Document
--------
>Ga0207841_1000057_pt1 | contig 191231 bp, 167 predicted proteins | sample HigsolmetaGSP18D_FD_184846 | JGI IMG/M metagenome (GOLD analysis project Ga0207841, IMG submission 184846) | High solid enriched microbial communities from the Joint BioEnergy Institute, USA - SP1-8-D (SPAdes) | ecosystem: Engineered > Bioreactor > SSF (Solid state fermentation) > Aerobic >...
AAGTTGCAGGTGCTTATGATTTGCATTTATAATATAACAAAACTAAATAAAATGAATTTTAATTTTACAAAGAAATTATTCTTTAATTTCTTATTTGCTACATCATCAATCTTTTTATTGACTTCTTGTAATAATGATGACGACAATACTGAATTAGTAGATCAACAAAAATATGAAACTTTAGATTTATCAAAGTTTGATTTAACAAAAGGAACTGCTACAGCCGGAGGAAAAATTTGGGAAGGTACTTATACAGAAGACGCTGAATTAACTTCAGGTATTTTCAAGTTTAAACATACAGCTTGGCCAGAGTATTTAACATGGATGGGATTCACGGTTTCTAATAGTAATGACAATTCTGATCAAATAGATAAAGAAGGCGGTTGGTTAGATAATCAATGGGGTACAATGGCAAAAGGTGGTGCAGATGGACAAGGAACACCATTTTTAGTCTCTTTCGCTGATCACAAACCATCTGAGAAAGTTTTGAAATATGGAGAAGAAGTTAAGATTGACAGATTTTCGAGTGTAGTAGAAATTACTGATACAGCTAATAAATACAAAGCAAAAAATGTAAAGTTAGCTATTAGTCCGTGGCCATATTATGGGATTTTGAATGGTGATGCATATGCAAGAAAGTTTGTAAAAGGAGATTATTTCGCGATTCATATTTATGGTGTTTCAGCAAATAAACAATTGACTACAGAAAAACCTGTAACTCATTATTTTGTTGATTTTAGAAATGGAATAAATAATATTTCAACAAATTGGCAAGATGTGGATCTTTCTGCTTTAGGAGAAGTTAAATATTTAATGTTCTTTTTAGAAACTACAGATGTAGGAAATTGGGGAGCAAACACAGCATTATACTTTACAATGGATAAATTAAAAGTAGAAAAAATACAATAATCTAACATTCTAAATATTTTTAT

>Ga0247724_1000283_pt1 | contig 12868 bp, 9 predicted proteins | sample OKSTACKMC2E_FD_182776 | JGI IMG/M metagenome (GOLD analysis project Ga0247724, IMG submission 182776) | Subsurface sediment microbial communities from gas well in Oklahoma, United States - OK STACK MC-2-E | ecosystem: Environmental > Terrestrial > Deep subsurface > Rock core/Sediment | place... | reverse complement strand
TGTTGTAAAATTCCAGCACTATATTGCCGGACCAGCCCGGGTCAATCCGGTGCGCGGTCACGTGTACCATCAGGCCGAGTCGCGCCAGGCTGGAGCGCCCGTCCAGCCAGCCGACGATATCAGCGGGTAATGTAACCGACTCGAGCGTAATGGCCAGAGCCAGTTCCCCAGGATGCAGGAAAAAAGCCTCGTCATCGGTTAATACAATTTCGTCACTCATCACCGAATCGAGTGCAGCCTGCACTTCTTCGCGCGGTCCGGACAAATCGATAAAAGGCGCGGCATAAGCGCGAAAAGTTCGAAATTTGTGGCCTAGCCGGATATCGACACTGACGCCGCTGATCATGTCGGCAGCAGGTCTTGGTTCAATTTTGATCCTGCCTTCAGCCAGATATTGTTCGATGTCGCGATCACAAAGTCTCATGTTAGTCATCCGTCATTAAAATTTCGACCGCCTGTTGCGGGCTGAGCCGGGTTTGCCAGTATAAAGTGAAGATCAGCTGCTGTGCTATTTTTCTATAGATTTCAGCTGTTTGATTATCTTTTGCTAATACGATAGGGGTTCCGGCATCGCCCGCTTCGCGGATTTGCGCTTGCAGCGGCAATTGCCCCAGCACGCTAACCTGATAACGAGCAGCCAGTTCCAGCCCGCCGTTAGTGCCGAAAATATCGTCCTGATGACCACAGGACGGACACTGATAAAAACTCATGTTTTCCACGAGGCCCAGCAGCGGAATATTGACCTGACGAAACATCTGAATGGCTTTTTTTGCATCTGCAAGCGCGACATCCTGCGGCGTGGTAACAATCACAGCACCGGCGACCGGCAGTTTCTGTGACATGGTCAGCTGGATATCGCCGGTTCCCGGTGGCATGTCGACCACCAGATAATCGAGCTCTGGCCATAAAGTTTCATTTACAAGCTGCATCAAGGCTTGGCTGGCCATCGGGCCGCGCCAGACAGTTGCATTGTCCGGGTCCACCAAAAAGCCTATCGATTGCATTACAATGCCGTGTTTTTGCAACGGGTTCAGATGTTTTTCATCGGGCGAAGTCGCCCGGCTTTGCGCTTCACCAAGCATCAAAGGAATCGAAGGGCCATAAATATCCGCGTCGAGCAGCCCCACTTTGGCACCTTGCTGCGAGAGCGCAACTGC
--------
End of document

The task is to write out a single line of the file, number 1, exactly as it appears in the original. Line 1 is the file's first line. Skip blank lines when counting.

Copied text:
>Ga0207841_1000057_pt1 | contig 191231 bp, 167 predicted proteins | sample HigsolmetaGSP18D_FD_184846 | JGI IMG/M metagenome (GOLD analysis project Ga0207841, IMG submission 184846) | High solid enriched microbial communities from the Joint BioEnergy Institute, USA - SP1-8-D (SPAdes) | ecosystem: Engineered > Bioreactor > SSF (Solid state fermentation) > Aerobic >...